Judging from slide mounts and color quality (and color loss), I am guessing that some of the slides I'm scanning were probably developed by the photographer (i.e., my grandfather) rather than a lab. The two photos in this post show some stark differences, and I believe they also represent the developing difference.
The photo showing a bus with a Sony ad appears to have been developed in a lab, and (after automatic color restoration) it has reasonably good color and it's not backwards. The photo of the other street scene has (after automatic color restoration) very washed out color (the uncorrected film has a distinct red tint, apparently from aging), and text within the image shows that the image is backwards.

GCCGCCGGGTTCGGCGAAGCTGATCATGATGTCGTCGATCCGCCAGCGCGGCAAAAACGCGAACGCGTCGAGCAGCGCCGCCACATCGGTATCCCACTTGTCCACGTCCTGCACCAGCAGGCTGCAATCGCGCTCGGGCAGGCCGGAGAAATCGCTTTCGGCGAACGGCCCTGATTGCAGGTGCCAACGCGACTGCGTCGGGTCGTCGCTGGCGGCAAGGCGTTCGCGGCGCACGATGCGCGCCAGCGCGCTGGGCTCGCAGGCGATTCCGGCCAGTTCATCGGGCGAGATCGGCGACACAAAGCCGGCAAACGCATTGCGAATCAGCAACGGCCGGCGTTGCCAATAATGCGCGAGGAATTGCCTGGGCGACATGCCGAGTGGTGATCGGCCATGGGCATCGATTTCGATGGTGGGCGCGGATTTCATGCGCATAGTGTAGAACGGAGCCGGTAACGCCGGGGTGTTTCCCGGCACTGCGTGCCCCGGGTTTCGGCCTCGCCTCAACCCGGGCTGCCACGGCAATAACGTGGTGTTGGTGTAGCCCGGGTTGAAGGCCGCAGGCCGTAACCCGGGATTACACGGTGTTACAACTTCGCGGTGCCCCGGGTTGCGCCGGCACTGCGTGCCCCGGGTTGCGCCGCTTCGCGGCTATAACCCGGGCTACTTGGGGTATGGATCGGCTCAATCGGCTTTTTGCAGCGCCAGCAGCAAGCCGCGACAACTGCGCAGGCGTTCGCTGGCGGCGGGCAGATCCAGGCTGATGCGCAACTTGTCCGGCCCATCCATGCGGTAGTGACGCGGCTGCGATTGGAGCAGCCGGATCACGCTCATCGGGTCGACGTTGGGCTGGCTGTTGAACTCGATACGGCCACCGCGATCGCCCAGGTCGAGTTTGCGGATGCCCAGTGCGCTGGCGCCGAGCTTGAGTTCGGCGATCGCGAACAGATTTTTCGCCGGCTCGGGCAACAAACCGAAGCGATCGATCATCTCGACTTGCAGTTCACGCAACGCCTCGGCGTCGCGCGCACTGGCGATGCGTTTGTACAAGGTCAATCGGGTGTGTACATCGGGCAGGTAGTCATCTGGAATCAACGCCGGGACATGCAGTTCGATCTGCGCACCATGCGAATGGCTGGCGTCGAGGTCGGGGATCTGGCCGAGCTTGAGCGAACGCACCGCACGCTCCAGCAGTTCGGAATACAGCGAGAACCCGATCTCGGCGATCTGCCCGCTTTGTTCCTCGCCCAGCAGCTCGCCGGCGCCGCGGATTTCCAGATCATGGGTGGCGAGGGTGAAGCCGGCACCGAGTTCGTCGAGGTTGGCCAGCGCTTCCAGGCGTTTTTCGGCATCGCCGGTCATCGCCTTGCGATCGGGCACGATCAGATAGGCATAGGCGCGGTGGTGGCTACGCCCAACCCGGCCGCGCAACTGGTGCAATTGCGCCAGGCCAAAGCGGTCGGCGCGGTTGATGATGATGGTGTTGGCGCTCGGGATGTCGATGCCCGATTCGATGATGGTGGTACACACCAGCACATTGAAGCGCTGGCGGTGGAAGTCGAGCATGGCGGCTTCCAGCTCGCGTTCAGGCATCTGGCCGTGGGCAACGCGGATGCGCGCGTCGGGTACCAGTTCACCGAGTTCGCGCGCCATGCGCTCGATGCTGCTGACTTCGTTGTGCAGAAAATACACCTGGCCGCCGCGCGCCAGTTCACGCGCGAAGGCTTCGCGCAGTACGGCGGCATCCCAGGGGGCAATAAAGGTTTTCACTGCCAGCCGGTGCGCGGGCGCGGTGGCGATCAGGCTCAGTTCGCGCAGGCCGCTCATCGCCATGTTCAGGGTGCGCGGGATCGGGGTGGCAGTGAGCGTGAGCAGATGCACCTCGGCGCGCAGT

However, this leaves me wondering about the (home-developed?) photo being backwards. The scanner instructions are clear in that the emulsion side should be up and the base side should be down when loading slides. The "Sony bus" photo shows that this comes out correctly from the (lab-developed?) slide. Yet the other street scene was also scanned with the emulsion side up and the (shinier) base side down. Development alone wouldn't make the emulsion change sides! So, why is the image backwards?
Two thoughts: First, the film might have been loaded into the camera wrong. Yet this doesn't explain why this problem seems to come up with slides that may have been developed at home but not those apparently developed by a lab. Second, there might be something unusual about the film itself. Again, this doesn't explain why the problem seems to coincide with slides that don't appear to have been developed by a lab.
Decades later, long after my grandfather passed away, there is no way to get further information about the film, the developing, or anything else. So many questions, so few clues!